This is an extract of our Duty Of Care document, which we sell as part of our GDL Tort Law Notes collection written by the top tier of Cambridge/Bpp/College Of Law students.
The following is a more accessble plain text extract of the PDF sample above, taken from our GDL Tort Law Notes. Due to the challenges of extracting text from PDFs, it will have odd formatting:
DUTY OF CARE
The Neighbour Principle: a duty is owed to anyone who could reasonably be conceived as being affected by ones actions. (Lord
Atkin in Donoghue v Stevenson )
o Claimant in a café in Scotland - friend bought her a dessert,
the waiter poured out first part of ginger beer over her ice cream, then later came back and poured out the rest of the bottle including the partial remains of decomposed snail over dessert.
Dorset Yacht v Home Office 
o Young offenders out on a group activity, accusation that prison guards left doors unlocked, allowing offenders to escape, who in turn stole yachts and crashed one yatch into another.
Dorset Yatch argued that Home Office was negligent,
Home office argued that they had no duty of care to the
o Held: the Home Office owed a duty of care for their omission as they were in a position of control over the 3rd party who caused the damage and it was foreseeable that harm would result from their inaction.
Anns v Merton London Borough Council  - local authority's liability for the negligent inspection of building works.
o Lord Wilberforce explicitly advocated a two-stage test
1. Neighbour Principle Applied
Neighbours include: "persons who are so closely and directly affected by my act that I ought reasonably to have them in contemplation as being so affected when I am directing my mind to the acts or omissions which are called in question"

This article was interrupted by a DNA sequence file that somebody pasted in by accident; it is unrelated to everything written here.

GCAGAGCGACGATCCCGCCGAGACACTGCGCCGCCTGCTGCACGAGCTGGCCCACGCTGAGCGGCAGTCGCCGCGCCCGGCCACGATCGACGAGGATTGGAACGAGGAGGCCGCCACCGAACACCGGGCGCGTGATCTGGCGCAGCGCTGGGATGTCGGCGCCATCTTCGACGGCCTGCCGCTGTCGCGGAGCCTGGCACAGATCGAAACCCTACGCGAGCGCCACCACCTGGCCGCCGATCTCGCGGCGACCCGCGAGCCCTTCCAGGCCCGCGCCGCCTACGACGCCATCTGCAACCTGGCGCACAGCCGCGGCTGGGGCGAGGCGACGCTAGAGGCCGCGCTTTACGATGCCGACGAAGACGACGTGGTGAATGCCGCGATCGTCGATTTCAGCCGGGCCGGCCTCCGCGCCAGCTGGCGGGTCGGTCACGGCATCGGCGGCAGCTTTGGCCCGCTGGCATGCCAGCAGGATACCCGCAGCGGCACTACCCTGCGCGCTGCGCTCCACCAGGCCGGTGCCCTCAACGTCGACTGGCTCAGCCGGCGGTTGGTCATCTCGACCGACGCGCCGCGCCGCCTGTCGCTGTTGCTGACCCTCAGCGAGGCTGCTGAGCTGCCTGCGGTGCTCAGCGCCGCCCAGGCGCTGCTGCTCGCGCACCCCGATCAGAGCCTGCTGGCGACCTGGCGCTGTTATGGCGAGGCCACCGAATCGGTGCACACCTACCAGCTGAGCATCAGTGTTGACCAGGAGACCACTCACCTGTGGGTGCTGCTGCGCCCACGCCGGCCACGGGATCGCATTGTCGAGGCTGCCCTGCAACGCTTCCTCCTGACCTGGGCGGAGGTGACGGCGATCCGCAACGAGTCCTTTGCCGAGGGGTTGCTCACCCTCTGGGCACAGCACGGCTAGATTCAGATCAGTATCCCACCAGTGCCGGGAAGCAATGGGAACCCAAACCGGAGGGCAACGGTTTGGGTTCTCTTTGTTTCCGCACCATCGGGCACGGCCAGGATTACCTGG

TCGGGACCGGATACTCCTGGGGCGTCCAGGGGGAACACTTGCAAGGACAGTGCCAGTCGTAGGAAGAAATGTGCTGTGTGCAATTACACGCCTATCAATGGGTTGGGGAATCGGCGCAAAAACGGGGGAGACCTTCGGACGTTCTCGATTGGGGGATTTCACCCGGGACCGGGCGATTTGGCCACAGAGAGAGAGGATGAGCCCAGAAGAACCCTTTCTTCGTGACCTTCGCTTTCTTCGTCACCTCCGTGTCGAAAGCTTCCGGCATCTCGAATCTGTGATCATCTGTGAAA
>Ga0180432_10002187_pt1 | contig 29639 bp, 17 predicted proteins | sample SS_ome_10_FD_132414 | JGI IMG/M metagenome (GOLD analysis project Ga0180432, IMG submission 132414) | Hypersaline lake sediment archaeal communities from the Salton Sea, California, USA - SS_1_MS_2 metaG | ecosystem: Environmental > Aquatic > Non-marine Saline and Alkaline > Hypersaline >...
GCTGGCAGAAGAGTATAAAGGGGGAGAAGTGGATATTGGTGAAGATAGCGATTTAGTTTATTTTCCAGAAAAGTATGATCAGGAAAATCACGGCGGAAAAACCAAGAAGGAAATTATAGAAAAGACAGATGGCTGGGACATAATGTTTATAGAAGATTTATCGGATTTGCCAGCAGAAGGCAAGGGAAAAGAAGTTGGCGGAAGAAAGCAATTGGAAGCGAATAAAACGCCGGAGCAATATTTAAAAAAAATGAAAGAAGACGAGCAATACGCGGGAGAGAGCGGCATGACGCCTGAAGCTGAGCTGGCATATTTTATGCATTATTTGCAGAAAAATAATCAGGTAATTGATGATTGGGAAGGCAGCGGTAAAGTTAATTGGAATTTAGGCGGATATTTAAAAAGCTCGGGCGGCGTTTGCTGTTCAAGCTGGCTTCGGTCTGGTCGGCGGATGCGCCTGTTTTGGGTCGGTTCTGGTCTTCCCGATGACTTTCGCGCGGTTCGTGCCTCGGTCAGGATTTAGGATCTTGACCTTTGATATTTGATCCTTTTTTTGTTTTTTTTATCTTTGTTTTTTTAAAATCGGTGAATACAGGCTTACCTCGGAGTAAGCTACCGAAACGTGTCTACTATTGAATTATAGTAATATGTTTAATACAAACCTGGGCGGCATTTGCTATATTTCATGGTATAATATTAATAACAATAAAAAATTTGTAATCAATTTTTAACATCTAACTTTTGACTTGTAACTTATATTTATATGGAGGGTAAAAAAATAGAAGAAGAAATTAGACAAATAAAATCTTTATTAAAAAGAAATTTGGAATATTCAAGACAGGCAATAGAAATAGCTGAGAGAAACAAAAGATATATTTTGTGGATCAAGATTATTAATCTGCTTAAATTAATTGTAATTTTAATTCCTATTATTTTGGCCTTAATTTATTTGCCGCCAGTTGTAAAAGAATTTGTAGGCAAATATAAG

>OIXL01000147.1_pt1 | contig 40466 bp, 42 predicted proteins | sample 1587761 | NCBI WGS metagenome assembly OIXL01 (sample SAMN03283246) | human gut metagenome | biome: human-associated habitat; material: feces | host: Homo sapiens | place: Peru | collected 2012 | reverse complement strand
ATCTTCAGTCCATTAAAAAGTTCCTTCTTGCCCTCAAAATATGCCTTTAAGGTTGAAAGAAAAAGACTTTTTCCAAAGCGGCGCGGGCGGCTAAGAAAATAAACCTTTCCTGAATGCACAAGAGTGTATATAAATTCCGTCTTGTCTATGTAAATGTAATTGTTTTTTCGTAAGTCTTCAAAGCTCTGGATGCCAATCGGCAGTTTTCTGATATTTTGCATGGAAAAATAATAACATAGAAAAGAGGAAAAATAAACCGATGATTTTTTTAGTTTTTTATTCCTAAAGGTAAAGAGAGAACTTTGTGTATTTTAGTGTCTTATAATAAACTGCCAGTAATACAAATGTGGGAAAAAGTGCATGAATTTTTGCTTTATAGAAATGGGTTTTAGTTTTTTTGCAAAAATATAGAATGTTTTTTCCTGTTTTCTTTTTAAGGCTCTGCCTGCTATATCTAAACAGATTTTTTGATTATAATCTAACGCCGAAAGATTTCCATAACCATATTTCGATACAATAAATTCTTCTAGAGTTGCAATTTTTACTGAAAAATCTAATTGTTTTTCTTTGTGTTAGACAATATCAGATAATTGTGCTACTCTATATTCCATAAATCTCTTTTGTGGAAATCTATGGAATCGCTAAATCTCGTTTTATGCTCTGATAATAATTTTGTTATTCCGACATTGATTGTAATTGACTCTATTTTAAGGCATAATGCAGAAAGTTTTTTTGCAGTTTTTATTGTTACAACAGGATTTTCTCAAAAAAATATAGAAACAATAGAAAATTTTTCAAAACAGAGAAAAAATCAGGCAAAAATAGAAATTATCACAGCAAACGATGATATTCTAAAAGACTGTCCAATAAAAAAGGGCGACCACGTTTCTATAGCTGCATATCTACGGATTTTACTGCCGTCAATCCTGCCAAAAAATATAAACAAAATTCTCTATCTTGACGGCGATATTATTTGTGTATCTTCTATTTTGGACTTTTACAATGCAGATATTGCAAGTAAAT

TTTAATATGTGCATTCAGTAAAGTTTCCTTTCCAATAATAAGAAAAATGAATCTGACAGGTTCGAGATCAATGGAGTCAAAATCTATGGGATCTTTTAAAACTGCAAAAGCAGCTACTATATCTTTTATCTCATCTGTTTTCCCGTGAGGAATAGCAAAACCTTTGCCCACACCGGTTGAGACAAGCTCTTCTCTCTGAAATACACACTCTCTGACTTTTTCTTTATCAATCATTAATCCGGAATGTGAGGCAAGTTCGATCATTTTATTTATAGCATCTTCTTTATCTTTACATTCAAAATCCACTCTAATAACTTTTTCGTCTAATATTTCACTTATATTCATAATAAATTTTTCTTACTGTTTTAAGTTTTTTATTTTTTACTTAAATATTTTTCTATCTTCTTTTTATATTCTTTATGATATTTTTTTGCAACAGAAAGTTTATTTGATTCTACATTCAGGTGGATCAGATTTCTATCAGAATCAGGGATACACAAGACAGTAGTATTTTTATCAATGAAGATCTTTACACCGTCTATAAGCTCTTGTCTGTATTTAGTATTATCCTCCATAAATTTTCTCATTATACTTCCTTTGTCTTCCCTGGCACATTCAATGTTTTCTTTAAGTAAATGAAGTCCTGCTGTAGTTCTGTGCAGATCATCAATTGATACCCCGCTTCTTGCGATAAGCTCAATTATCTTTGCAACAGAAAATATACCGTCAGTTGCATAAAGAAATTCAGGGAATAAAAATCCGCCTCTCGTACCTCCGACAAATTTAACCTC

2. Look for any reason not to establish a DoC.
o Critiques of two stage test:
Too easy to pass the two stage test, therefore two easy to show a duty of care.
Many felt that that it was two easy to pass the two stage test, therefore two easy to show a duty of care.
Presumption in favour of the Claimant.
Caparo v Dickman 
o Two companies, accountants (defendants), claimants were thinking of taking over another company by buying a majority.
Accountants produced incorrect accounts suggesting there was a profit in the company being taken over,
claimants sue on the basis that they lost money.
Accountants argued that they were not paid by the claimants - the accounts were produced for a different purpose not an investment purpose - there was an
insufficient proximity of parties to impose a duty of care.
o Arguable Lord Bridge created a three stage test.
1) Could the defendant have reasonably foreseen that his or her negligence would harm the claimant?
2) Is there a sufficiently proximate relationship between the claimant and the defendant?
3) Is it fair, just and reasonable to impose a duty?
1) Reasonable Foreseeability
Flexible, and open to manipulation by the courts.
o AG v Hartwell  - Police allowed unstable officer access to gun. Shot defendant. Held duty of care: the more serious the likelihood of serious injury, the lower the threshold for likelihood
Wagon Mound - If a foreseeable type of damage is present, the defendant is liable for the full extent of the damage, no matter whether the extent of damage was foreseeable.